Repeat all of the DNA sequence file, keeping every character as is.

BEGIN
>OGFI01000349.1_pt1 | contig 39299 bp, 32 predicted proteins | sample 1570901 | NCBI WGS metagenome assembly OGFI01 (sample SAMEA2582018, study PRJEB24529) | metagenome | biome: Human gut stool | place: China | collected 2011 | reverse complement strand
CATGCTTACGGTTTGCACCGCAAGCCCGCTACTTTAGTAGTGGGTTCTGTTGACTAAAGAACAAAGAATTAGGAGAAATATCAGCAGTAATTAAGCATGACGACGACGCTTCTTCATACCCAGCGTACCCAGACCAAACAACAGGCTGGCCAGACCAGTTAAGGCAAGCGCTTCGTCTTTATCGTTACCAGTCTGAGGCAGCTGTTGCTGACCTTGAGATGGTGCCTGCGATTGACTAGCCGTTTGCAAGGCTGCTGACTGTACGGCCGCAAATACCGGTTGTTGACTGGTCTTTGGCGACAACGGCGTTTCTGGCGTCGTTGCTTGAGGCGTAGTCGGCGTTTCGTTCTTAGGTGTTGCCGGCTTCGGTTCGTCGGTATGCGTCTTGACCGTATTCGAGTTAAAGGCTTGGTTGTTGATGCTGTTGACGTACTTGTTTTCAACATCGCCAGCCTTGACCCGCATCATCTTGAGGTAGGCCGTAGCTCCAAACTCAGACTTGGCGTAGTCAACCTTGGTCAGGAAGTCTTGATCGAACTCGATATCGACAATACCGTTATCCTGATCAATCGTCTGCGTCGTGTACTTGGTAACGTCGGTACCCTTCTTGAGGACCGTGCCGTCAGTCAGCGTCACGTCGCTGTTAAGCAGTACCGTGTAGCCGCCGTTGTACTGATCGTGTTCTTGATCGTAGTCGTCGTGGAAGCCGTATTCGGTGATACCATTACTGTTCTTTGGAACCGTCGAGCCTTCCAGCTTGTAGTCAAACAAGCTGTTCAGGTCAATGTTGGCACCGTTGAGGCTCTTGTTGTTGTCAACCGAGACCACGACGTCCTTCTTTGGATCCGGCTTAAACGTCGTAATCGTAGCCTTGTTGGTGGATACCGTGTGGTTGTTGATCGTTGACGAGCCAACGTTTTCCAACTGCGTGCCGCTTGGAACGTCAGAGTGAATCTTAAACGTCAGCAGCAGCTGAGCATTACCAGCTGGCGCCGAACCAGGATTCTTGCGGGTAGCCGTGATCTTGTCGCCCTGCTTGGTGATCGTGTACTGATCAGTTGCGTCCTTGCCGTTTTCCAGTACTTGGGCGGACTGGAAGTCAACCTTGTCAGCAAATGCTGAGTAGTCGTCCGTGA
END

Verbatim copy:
>OGFI01000349.1_pt1 | contig 39299 bp, 32 predicted proteins | sample 1570901 | NCBI WGS metagenome assembly OGFI01 (sample SAMEA2582018, study PRJEB24529) | metagenome | biome: Human gut stool | place: China | collected 2011 | reverse complement strand
CATGCTTACGGTTTGCACCGCAAGCCCGCTACTTTAGTAGTGGGTTCTGTTGACTAAAGAACAAAGAATTAGGAGAAATATCAGCAGTAATTAAGCATGACGACGACGCTTCTTCATACCCAGCGTACCCAGACCAAACAACAGGCTGGCCAGACCAGTTAAGGCAAGCGCTTCGTCTTTATCGTTACCAGTCTGAGGCAGCTGTTGCTGACCTTGAGATGGTGCCTGCGATTGACTAGCCGTTTGCAAGGCTGCTGACTGTACGGCCGCAAATACCGGTTGTTGACTGGTCTTTGGCGACAACGGCGTTTCTGGCGTCGTTGCTTGAGGCGTAGTCGGCGTTTCGTTCTTAGGTGTTGCCGGCTTCGGTTCGTCGGTATGCGTCTTGACCGTATTCGAGTTAAAGGCTTGGTTGTTGATGCTGTTGACGTACTTGTTTTCAACATCGCCAGCCTTGACCCGCATCATCTTGAGGTAGGCCGTAGCTCCAAACTCAGACTTGGCGTAGTCAACCTTGGTCAGGAAGTCTTGATCGAACTCGATATCGACAATACCGTTATCCTGATCAATCGTCTGCGTCGTGTACTTGGTAACGTCGGTACCCTTCTTGAGGACCGTGCCGTCAGTCAGCGTCACGTCGCTGTTAAGCAGTACCGTGTAGCCGCCGTTGTACTGATCGTGTTCTTGATCGTAGTCGTCGTGGAAGCCGTATTCGGTGATACCATTACTGTTCTTTGGAACCGTCGAGCCTTCCAGCTTGTAGTCAAACAAGCTGTTCAGGTCAATGTTGGCACCGTTGAGGCTCTTGTTGTTGTCAACCGAGACCACGACGTCCTTCTTTGGATCCGGCTTAAACGTCGTAATCGTAGCCTTGTTGGTGGATACCGTGTGGTTGTTGATCGTTGACGAGCCAACGTTTTCCAACTGCGTGCCGCTTGGAACGTCAGAGTGAATCTTAAACGTCAGCAGCAGCTGAGCATTACCAGCTGGCGCCGAACCAGGATTCTTGCGGGTAGCCGTGATCTTGTCGCCCTGCTTGGTGATCGTGTACTGATCAGTTGCGTCCTTGCCGTTTTCCAGTACTTGGGCGGACTGGAAGTCAACCTTGTCAGCAAATGCTGAGTAGTCGTCCGTGA